12 Therefore, just as sin entered the world through one man, and death through sin, and in this way death came to all people, because all sinned

(All emphasis mine)

As to how this happened, I don't know how better to describe it other than "we inherited it".

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This is a great redemptive-historical way of describing Sin. Can you expand on how the first Sin became the basis for all sin? –  Ray Aug 23 '11 at 23:51
    
@Ray I have added Biblical references. Does this answer your question? –  John Aug 24 '11 at 18:39
    
So there is nothing inherently evil in any sin other doing what we were told not to? –  hippietrail Sep 5 '11 at 21:41
    
@hippietrail It's a moot point because the 10 commandments cover all possible sin. Therefore, everyone was told not to do any sin because Romans says that God wrote the law on mans heart (your conscience). –  John Sep 5 '11 at 21:50
    
So man's conscience doesn't weigh up whether an act is good or bad but only decides whether it would result in disobedience? –  hippietrail Sep 5 '11 at 21:54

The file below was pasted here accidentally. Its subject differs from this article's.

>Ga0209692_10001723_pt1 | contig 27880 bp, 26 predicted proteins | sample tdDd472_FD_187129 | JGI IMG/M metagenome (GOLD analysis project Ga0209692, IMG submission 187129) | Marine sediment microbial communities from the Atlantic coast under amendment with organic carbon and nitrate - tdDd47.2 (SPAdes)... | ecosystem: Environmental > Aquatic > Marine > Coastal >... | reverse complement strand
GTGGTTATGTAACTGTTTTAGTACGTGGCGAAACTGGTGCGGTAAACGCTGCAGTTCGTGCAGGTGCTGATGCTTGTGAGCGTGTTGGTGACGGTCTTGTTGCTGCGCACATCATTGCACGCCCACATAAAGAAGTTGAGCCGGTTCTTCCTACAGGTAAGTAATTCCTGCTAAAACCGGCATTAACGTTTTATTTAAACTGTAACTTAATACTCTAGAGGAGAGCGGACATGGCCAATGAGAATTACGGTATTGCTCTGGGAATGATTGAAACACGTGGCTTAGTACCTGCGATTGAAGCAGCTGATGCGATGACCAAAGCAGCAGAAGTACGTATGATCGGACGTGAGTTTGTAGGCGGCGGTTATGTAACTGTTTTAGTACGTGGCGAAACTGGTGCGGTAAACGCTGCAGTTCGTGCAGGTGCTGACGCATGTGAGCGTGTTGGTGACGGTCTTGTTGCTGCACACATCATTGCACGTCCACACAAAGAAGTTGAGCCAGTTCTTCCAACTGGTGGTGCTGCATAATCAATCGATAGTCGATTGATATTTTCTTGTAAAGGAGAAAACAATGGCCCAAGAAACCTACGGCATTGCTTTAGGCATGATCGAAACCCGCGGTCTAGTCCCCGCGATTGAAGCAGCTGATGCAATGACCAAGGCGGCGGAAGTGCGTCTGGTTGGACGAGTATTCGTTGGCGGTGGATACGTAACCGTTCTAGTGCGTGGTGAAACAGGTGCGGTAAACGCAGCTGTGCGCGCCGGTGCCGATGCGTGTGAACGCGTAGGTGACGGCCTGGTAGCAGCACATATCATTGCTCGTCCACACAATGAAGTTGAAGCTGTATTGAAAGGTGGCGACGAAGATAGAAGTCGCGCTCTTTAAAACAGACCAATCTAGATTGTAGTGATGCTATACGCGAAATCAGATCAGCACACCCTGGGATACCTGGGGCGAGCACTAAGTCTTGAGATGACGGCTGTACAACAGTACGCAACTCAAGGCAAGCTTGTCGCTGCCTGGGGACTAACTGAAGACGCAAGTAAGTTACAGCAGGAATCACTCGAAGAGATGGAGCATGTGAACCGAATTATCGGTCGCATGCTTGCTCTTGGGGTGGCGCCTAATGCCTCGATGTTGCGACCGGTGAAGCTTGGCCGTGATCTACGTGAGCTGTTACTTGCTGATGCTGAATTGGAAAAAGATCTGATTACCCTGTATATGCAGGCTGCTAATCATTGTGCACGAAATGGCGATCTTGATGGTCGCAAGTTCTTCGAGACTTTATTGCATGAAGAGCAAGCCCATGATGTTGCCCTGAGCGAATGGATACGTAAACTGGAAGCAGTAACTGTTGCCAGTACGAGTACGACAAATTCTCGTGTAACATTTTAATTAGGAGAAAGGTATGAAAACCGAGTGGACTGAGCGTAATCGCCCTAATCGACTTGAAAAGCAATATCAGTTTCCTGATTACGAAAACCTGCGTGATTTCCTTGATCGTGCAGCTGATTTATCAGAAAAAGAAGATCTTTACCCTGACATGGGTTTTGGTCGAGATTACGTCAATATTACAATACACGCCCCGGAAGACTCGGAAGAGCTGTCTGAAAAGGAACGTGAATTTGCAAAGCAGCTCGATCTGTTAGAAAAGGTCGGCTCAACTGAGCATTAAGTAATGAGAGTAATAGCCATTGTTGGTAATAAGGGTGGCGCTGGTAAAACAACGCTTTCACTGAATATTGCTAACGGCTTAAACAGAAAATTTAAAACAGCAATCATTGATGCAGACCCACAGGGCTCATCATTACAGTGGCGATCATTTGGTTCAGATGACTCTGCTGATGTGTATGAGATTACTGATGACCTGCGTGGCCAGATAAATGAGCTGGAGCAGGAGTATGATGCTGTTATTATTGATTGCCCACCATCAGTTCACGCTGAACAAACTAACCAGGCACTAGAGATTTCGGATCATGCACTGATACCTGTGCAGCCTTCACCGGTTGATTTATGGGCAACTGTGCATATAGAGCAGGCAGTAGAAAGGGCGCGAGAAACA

There are different concepts of "sin" to be considered. For instance, Christians hold to the doctrine of a sinful nature--meaning all humans are sinful from birth, by virtue of the fact that they are human.

However, it seems your question is more along the lines of what actions (including thoughts) are sin.

I think a concise definition in this context would be "Acting against the will of God." Although to my knowledge, such a concise definition is not found in scripture. If you look at the various scriptures that define sinful acts, though, you can come up with this concise definition:

  • Deliberate act against the law of God -- 1 John 3:4
  • Mental consent to temptation -- Romans 7:7-8, Matthew 5:27-28, James 1:14, Proverbs 24:9
  • Unbelief -- Romans 14:23, John 3:18, John 16:8-9
  • Negligence or Failure to do good -- James 4:17, James 2:14, Matthew 23:23, Matthew 25:43-46